Re: some ideas about db rheory

From: vldm10 <>
Date: Tue, 14 Jul 2009 07:48:08 -0700 (PDT)
Message-ID: <>

On Jul 10, 4:34 am, paul c <> wrote:
> vldm10 wrote:
> > On Jul 8, 5:30 am, paul c <> wrote:
> >> I doubt if I would get the drift of the rest of your message no matter
> >> how hard I tried
> > You can try at:
> >
> Thanks, not sure if I had ever noticed those messages before but if I
> had I probably would have discounted them as soon as they suggested that
> dependencies are somehow intrinsic to the question when at most they are
> only a way to enumerate or differentiate cases

If you mean FDs and intrinsic properties then note that FDs are on language level and intrinsic properties are not. Note in my paper (see 3.3.3) that I connect intrinsic properties with universal attributes, m-attributes, entity’s attributes, concepts and extensions of concepts.

>(a misleading way if you
> ask me even though I know Date uses them, maybe that's why he concludes
> certain updates are 'unsafe'.  

Note that C. Date in his book “An introduction to database systems” starts his section about DB design with FDs and in fact, it is about FDs and NFs. But one thing confuse me in this section. He didn’t write what are steps in DB design. It will be good if you can write for this user group what are the first two (or three) steps in the DB design using RM.

>Apart from that the various 'principles'
> that he invokes make me uncomfortable because they suggest that some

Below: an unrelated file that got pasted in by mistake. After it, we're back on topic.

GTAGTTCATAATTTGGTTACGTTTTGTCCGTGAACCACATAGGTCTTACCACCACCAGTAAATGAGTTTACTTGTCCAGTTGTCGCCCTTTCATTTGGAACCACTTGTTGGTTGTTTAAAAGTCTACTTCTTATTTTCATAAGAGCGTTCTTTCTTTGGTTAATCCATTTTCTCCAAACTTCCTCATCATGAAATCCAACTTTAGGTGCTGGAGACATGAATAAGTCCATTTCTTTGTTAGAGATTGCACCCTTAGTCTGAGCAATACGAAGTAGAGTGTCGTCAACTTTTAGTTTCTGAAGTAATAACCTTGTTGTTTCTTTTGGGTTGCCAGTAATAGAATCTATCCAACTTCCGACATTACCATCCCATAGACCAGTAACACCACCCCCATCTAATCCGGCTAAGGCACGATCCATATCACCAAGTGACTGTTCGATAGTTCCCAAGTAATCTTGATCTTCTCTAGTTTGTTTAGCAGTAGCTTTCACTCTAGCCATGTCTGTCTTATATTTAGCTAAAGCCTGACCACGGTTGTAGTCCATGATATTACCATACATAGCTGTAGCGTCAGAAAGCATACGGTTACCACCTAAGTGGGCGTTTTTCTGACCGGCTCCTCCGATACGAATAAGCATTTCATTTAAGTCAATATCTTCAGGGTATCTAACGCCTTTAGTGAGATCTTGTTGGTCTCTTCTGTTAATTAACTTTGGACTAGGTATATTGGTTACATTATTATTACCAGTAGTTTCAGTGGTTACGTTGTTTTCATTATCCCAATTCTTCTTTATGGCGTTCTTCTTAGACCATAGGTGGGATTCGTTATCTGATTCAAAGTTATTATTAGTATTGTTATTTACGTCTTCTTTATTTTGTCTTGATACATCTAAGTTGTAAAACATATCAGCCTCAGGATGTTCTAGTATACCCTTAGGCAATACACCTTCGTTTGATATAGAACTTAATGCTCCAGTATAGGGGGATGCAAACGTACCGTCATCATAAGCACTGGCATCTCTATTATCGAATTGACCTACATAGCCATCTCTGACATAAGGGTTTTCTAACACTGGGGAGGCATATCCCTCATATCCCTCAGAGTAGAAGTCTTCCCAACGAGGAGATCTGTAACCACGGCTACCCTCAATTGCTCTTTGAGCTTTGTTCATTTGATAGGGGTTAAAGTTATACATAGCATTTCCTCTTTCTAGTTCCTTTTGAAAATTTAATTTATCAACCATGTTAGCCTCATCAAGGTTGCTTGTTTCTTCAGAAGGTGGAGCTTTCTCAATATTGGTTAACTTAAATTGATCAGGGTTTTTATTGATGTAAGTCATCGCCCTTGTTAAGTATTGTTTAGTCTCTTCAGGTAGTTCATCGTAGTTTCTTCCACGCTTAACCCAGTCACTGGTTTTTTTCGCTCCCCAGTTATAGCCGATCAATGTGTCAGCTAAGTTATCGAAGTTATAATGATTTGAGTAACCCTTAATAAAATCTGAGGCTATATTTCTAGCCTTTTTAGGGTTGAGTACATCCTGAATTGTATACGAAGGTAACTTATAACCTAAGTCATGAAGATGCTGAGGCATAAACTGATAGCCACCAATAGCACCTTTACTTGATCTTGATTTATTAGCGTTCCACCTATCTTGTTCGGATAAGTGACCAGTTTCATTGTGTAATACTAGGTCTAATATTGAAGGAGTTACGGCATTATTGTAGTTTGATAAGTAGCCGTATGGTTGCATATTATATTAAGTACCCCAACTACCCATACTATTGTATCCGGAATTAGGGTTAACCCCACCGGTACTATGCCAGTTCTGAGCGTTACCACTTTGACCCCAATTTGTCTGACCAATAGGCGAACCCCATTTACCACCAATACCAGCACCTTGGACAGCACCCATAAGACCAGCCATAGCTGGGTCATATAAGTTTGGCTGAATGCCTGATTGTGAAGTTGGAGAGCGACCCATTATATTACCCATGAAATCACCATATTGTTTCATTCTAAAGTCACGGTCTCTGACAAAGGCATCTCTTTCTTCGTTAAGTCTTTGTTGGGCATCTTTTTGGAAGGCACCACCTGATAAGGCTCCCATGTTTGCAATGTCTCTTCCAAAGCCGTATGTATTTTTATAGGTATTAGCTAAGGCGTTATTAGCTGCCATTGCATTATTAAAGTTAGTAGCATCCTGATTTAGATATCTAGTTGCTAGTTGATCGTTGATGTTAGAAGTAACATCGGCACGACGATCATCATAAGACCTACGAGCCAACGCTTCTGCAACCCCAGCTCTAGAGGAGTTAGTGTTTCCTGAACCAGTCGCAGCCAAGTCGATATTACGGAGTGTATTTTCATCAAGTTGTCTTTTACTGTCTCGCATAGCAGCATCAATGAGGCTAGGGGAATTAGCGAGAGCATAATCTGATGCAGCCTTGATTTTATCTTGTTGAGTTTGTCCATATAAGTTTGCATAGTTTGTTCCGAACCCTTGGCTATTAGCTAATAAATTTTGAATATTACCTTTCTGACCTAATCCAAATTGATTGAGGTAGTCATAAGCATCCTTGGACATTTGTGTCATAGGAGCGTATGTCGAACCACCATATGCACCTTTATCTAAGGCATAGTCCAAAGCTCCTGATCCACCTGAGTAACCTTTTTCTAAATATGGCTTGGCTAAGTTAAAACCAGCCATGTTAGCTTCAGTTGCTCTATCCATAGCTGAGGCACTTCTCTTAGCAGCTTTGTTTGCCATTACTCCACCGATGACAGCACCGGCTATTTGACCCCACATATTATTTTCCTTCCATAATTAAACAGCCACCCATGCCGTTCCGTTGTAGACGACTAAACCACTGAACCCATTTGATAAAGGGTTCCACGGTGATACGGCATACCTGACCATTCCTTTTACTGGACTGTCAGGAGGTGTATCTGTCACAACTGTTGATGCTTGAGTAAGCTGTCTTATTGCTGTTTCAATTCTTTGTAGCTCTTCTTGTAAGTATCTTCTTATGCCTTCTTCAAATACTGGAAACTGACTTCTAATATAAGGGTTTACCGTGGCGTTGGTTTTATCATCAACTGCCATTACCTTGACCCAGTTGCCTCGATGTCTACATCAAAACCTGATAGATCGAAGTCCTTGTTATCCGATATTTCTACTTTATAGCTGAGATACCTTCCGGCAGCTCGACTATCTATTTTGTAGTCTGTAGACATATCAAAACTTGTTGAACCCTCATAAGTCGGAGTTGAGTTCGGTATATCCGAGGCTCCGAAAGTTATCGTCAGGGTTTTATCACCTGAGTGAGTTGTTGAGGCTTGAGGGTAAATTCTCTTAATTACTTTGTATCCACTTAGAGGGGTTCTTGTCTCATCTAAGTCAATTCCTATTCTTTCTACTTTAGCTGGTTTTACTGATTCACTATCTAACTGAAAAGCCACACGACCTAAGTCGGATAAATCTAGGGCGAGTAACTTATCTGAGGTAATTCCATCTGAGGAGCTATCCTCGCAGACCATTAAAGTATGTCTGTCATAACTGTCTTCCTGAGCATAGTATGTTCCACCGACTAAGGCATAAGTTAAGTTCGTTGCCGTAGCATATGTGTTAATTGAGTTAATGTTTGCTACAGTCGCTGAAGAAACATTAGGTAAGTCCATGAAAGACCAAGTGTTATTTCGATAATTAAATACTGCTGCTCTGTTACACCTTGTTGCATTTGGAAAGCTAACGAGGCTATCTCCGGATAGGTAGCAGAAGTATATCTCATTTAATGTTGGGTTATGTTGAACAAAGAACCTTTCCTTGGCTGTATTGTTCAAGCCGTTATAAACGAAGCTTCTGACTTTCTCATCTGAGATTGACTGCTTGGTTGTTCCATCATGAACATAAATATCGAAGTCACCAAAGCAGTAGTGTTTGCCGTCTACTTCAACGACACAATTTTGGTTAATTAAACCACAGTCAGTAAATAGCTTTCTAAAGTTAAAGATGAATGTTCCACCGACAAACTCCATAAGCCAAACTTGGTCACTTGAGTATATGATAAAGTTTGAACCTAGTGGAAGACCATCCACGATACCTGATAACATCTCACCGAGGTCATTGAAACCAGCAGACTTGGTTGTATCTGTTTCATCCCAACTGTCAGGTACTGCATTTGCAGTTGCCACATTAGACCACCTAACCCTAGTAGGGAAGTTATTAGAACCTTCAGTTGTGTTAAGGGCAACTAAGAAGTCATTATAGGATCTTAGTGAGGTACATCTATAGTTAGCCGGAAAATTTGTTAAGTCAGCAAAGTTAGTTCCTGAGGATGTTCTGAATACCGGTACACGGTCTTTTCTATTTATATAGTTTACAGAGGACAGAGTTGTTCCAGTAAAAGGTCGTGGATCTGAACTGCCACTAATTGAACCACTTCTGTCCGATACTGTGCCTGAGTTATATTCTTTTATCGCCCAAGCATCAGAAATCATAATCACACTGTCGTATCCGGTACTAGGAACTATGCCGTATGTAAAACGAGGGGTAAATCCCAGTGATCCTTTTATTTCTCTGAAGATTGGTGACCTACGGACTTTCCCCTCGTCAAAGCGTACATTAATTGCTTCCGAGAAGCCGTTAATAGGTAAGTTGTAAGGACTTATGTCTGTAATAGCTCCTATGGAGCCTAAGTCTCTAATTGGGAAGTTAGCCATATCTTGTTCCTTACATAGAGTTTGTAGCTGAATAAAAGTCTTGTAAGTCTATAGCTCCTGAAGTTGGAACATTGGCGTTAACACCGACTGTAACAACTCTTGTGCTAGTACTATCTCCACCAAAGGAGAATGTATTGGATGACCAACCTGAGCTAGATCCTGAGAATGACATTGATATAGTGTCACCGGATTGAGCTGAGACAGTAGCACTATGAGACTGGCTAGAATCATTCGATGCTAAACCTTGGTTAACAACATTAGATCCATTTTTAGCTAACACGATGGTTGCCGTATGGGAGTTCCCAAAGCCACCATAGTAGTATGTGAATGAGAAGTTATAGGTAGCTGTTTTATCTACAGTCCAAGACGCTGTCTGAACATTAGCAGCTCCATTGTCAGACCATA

> approaches are more 'proper' than others, somehow more 'inherent', when
> in fact and in the first place there is no inherent insert or delete in
>   the bare RM.  How an implementation language defines the assertion and
> retraction of facts is closer to a matter of policy than of principle,
> so I sometimes wish Date would say 'policy of ...', instead of
> 'principle of ...'.  People who want to avoid mysticism need to
> recognize the place of logic in an rdbms, where it starts and where it
> ends.  

Yes, logic is great science, precise and strict. But let me give you two examples, which are on basic level in logic – it is about attributes and truth:

  1. One will tell you that lemon is lemon even if its (attribute) color is green.
  2. In some db application about historical persons, you will put (for example) that B. Mussolini had blue eyes. But he had gone from this world before you was born.

>When they suggest a language that can retract certain facts but
> not assert those same facts, or vice-versa, I think their language
> definitions need some more work, to put it mildly!).

Vladimir Odrljin Received on Tue Jul 14 2009 - 16:48:08 CEST

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